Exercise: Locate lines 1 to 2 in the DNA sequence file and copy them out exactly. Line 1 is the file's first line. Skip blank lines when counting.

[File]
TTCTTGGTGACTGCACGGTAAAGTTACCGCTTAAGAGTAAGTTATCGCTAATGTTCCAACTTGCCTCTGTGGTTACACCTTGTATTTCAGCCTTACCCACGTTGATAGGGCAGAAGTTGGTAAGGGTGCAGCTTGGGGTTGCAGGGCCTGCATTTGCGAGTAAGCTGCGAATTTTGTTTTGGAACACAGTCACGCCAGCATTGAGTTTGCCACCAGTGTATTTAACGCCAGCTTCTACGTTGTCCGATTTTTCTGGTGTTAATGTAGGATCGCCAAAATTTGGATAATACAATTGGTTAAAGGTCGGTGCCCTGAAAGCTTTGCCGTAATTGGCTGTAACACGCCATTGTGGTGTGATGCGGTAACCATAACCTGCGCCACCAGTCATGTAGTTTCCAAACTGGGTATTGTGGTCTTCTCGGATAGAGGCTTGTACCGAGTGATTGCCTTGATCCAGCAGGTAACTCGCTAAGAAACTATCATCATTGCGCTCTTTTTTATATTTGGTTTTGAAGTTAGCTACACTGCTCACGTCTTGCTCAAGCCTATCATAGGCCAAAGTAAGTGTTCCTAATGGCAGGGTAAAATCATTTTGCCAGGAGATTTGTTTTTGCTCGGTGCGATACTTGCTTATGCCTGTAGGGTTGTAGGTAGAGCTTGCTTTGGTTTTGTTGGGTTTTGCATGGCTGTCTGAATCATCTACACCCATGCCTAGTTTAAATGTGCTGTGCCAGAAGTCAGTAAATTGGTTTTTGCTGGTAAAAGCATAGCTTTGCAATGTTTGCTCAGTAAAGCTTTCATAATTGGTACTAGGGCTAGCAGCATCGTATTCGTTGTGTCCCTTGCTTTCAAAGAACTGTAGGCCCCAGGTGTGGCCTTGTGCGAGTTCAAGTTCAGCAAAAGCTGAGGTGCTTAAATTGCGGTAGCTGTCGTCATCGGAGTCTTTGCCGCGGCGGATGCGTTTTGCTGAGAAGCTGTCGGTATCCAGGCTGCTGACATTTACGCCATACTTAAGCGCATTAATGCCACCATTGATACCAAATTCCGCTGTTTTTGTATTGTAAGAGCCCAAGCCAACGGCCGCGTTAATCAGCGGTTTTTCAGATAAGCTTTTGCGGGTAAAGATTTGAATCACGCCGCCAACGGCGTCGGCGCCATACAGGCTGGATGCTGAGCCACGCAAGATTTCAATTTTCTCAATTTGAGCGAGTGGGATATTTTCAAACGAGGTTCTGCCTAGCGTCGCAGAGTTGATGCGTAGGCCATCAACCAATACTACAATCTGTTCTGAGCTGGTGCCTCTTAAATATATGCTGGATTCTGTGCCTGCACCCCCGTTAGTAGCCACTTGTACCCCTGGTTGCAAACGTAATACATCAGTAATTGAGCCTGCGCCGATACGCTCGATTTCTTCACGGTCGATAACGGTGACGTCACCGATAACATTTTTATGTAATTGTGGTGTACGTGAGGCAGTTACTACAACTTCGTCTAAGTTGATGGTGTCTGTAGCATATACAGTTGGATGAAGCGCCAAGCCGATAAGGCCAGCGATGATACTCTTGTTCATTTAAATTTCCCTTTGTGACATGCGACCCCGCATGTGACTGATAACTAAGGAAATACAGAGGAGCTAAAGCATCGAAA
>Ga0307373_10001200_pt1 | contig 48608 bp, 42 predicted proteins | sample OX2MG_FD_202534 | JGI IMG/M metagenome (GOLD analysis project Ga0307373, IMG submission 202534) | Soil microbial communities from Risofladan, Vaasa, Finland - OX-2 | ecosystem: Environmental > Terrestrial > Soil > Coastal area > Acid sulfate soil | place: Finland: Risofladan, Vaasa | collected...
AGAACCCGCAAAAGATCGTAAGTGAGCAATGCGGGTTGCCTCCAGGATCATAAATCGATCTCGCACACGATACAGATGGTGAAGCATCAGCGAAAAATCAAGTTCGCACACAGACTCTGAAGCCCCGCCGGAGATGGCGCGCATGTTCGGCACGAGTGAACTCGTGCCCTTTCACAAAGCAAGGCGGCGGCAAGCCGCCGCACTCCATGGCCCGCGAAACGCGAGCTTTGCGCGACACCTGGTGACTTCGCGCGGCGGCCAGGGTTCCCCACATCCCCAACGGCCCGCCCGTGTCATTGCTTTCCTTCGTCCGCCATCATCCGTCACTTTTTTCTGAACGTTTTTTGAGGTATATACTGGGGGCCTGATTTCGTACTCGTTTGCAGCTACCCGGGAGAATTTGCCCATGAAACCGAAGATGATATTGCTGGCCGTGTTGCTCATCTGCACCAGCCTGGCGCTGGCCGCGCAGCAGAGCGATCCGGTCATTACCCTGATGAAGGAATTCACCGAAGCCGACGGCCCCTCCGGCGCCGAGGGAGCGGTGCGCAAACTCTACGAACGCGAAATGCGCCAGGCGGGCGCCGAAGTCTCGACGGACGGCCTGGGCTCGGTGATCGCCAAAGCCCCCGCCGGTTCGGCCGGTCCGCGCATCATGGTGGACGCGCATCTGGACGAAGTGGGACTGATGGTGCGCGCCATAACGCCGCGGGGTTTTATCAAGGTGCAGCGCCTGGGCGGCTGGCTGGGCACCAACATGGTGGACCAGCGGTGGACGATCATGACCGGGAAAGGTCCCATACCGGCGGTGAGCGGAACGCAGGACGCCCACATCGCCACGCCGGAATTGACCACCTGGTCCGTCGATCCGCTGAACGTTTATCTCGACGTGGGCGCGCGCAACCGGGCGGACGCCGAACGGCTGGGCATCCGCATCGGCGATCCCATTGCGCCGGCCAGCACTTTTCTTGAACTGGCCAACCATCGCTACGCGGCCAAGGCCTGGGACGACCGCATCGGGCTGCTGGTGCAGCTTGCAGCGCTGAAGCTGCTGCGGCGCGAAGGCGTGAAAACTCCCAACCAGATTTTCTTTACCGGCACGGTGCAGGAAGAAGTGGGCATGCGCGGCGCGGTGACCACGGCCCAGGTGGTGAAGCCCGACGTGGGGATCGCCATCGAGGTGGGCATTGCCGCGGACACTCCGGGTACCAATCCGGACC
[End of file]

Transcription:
TTCTTGGTGACTGCACGGTAAAGTTACCGCTTAAGAGTAAGTTATCGCTAATGTTCCAACTTGCCTCTGTGGTTACACCTTGTATTTCAGCCTTACCCACGTTGATAGGGCAGAAGTTGGTAAGGGTGCAGCTTGGGGTTGCAGGGCCTGCATTTGCGAGTAAGCTGCGAATTTTGTTTTGGAACACAGTCACGCCAGCATTGAGTTTGCCACCAGTGTATTTAACGCCAGCTTCTACGTTGTCCGATTTTTCTGGTGTTAATGTAGGATCGCCAAAATTTGGATAATACAATTGGTTAAAGGTCGGTGCCCTGAAAGCTTTGCCGTAATTGGCTGTAACACGCCATTGTGGTGTGATGCGGTAACCATAACCTGCGCCACCAGTCATGTAGTTTCCAAACTGGGTATTGTGGTCTTCTCGGATAGAGGCTTGTACCGAGTGATTGCCTTGATCCAGCAGGTAACTCGCTAAGAAACTATCATCATTGCGCTCTTTTTTATATTTGGTTTTGAAGTTAGCTACACTGCTCACGTCTTGCTCAAGCCTATCATAGGCCAAAGTAAGTGTTCCTAATGGCAGGGTAAAATCATTTTGCCAGGAGATTTGTTTTTGCTCGGTGCGATACTTGCTTATGCCTGTAGGGTTGTAGGTAGAGCTTGCTTTGGTTTTGTTGGGTTTTGCATGGCTGTCTGAATCATCTACACCCATGCCTAGTTTAAATGTGCTGTGCCAGAAGTCAGTAAATTGGTTTTTGCTGGTAAAAGCATAGCTTTGCAATGTTTGCTCAGTAAAGCTTTCATAATTGGTACTAGGGCTAGCAGCATCGTATTCGTTGTGTCCCTTGCTTTCAAAGAACTGTAGGCCCCAGGTGTGGCCTTGTGCGAGTTCAAGTTCAGCAAAAGCTGAGGTGCTTAAATTGCGGTAGCTGTCGTCATCGGAGTCTTTGCCGCGGCGGATGCGTTTTGCTGAGAAGCTGTCGGTATCCAGGCTGCTGACATTTACGCCATACTTAAGCGCATTAATGCCACCATTGATACCAAATTCCGCTGTTTTTGTATTGTAAGAGCCCAAGCCAACGGCCGCGTTAATCAGCGGTTTTTCAGATAAGCTTTTGCGGGTAAAGATTTGAATCACGCCGCCAACGGCGTCGGCGCCATACAGGCTGGATGCTGAGCCACGCAAGATTTCAATTTTCTCAATTTGAGCGAGTGGGATATTTTCAAACGAGGTTCTGCCTAGCGTCGCAGAGTTGATGCGTAGGCCATCAACCAATACTACAATCTGTTCTGAGCTGGTGCCTCTTAAATATATGCTGGATTCTGTGCCTGCACCCCCGTTAGTAGCCACTTGTACCCCTGGTTGCAAACGTAATACATCAGTAATTGAGCCTGCGCCGATACGCTCGATTTCTTCACGGTCGATAACGGTGACGTCACCGATAACATTTTTATGTAATTGTGGTGTACGTGAGGCAGTTACTACAACTTCGTCTAAGTTGATGGTGTCTGTAGCATATACAGTTGGATGAAGCGCCAAGCCGATAAGGCCAGCGATGATACTCTTGTTCATTTAAATTTCCCTTTGTGACATGCGACCCCGCATGTGACTGATAACTAAGGAAATACAGAGGAGCTAAAGCATCGAAA
>Ga0307373_10001200_pt1 | contig 48608 bp, 42 predicted proteins | sample OX2MG_FD_202534 | JGI IMG/M metagenome (GOLD analysis project Ga0307373, IMG submission 202534) | Soil microbial communities from Risofladan, Vaasa, Finland - OX-2 | ecosystem: Environmental > Terrestrial > Soil > Coastal area > Acid sulfate soil | place: Finland: Risofladan, Vaasa | collected...